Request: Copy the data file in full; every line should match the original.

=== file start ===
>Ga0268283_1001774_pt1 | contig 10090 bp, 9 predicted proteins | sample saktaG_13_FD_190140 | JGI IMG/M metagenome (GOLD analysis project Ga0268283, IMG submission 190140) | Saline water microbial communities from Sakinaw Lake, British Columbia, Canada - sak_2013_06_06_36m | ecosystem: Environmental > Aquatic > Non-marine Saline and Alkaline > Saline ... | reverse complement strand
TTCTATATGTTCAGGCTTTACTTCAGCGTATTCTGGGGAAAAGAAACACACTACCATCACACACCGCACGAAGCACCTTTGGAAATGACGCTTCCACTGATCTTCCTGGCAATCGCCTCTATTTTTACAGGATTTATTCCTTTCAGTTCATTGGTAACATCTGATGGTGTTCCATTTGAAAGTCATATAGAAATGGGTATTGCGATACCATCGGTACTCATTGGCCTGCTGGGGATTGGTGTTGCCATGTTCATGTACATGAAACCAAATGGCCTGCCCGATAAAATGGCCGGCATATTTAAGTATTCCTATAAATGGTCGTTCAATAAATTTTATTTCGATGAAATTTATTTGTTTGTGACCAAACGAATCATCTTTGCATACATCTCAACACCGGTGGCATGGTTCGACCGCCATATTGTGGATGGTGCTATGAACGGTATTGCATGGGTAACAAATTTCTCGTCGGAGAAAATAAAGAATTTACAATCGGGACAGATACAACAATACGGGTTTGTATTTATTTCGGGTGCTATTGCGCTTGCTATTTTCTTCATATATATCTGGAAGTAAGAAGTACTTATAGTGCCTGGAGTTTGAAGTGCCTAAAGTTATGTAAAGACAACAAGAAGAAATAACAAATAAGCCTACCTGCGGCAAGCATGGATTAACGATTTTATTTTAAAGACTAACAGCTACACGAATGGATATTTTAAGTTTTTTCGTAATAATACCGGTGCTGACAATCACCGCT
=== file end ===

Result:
>Ga0268283_1001774_pt1 | contig 10090 bp, 9 predicted proteins | sample saktaG_13_FD_190140 | JGI IMG/M metagenome (GOLD analysis project Ga0268283, IMG submission 190140) | Saline water microbial communities from Sakinaw Lake, British Columbia, Canada - sak_2013_06_06_36m | ecosystem: Environmental > Aquatic > Non-marine Saline and Alkaline > Saline ... | reverse complement strand
TTCTATATGTTCAGGCTTTACTTCAGCGTATTCTGGGGAAAAGAAACACACTACCATCACACACCGCACGAAGCACCTTTGGAAATGACGCTTCCACTGATCTTCCTGGCAATCGCCTCTATTTTTACAGGATTTATTCCTTTCAGTTCATTGGTAACATCTGATGGTGTTCCATTTGAAAGTCATATAGAAATGGGTATTGCGATACCATCGGTACTCATTGGCCTGCTGGGGATTGGTGTTGCCATGTTCATGTACATGAAACCAAATGGCCTGCCCGATAAAATGGCCGGCATATTTAAGTATTCCTATAAATGGTCGTTCAATAAATTTTATTTCGATGAAATTTATTTGTTTGTGACCAAACGAATCATCTTTGCATACATCTCAACACCGGTGGCATGGTTCGACCGCCATATTGTGGATGGTGCTATGAACGGTATTGCATGGGTAACAAATTTCTCGTCGGAGAAAATAAAGAATTTACAATCGGGACAGATACAACAATACGGGTTTGTATTTATTTCGGGTGCTATTGCGCTTGCTATTTTCTTCATATATATCTGGAAGTAAGAAGTACTTATAGTGCCTGGAGTTTGAAGTGCCTAAAGTTATGTAAAGACAACAAGAAGAAATAACAAATAAGCCTACCTGCGGCAAGCATGGATTAACGATTTTATTTTAAAGACTAACAGCTACACGAATGGATATTTTAAGTTTTTTCGTAATAATACCGGTGCTGACAATCACCGCT